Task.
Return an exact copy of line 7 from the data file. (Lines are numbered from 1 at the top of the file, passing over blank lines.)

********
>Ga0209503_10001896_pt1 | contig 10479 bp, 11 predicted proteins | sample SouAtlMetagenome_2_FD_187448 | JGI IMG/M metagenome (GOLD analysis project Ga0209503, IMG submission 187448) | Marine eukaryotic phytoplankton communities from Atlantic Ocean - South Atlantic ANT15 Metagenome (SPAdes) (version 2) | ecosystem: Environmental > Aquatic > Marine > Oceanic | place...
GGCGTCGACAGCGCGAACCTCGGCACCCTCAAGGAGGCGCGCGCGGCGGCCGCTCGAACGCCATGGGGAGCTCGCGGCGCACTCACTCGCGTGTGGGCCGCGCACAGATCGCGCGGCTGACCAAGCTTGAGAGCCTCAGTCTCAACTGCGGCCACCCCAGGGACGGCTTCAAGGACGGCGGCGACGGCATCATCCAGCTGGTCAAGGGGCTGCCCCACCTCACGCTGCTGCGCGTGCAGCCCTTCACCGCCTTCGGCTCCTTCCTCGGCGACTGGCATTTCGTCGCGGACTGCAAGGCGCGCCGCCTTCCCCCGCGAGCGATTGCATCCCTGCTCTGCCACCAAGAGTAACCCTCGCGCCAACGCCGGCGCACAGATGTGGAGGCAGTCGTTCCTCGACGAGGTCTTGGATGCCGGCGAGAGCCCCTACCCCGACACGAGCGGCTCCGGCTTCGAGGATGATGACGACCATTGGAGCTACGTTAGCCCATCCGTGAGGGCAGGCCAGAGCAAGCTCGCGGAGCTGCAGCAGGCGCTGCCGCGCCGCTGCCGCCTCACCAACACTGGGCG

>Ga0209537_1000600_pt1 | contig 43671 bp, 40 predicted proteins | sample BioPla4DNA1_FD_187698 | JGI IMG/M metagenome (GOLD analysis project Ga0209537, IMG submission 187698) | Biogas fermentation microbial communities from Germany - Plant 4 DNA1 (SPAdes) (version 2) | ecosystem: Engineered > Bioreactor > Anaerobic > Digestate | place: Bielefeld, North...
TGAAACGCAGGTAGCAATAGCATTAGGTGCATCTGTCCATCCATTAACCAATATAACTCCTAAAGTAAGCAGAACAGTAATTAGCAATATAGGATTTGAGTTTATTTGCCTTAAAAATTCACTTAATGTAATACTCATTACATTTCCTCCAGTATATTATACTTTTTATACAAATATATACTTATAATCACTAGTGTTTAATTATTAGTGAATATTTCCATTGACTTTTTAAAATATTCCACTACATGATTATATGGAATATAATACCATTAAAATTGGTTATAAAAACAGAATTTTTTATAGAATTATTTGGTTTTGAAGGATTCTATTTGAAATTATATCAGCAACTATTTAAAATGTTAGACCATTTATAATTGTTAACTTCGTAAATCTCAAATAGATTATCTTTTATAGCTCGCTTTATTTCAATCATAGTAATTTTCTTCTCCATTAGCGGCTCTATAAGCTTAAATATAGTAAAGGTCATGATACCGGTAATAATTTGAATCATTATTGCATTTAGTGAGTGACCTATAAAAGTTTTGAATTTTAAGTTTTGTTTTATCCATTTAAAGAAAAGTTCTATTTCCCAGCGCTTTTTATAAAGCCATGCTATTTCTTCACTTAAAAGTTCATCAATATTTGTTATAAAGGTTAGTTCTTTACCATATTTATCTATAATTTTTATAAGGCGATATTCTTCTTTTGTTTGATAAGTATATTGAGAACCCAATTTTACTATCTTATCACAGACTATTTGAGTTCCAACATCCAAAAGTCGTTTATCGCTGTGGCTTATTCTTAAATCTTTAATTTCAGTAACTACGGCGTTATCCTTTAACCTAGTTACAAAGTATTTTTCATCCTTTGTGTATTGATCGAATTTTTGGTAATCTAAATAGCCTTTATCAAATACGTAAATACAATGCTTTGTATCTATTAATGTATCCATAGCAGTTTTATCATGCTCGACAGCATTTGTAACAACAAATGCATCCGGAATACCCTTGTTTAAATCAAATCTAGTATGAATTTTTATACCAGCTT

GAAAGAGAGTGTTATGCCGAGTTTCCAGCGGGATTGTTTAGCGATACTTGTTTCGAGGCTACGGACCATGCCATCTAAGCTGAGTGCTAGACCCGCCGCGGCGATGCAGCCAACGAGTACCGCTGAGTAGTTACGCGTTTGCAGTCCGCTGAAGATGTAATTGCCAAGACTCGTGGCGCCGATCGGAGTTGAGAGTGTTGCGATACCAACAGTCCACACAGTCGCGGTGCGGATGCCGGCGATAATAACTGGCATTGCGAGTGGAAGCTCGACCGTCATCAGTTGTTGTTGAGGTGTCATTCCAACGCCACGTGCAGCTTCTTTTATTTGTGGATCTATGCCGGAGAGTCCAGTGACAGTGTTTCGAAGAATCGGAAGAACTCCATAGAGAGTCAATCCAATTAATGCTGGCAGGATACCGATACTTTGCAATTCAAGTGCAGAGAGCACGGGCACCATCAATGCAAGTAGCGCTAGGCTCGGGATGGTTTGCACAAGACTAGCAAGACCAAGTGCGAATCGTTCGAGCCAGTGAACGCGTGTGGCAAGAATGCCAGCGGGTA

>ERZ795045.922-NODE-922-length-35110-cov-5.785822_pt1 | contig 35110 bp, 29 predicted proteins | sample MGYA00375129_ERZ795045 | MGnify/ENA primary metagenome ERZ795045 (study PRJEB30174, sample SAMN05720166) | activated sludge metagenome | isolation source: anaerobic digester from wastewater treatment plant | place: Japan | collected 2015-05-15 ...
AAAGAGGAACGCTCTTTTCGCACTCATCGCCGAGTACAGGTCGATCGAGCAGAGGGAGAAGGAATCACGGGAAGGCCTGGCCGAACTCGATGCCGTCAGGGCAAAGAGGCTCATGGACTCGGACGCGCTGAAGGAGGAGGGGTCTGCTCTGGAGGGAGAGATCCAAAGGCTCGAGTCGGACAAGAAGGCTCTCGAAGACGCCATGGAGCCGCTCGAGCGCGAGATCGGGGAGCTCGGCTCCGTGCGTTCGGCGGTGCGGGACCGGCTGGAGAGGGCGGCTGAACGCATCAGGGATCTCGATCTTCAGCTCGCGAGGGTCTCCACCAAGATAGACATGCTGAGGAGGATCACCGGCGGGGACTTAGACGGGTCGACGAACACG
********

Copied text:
AAAGAGGAACGCTCTTTTCGCACTCATCGCCGAGTACAGGTCGATCGAGCAGAGGGAGAAGGAATCACGGGAAGGCCTGGCCGAACTCGATGCCGTCAGGGCAAAGAGGCTCATGGACTCGGACGCGCTGAAGGAGGAGGGGTCTGCTCTGGAGGGAGAGATCCAAAGGCTCGAGTCGGACAAGAAGGCTCTCGAAGACGCCATGGAGCCGCTCGAGCGCGAGATCGGGGAGCTCGGCTCCGTGCGTTCGGCGGTGCGGGACCGGCTGGAGAGGGCGGCTGAACGCATCAGGGATCTCGATCTTCAGCTCGCGAGGGTCTCCACCAAGATAGACATGCTGAGGAGGATCACCGGCGGGGACTTAGACGGGTCGACGAACACG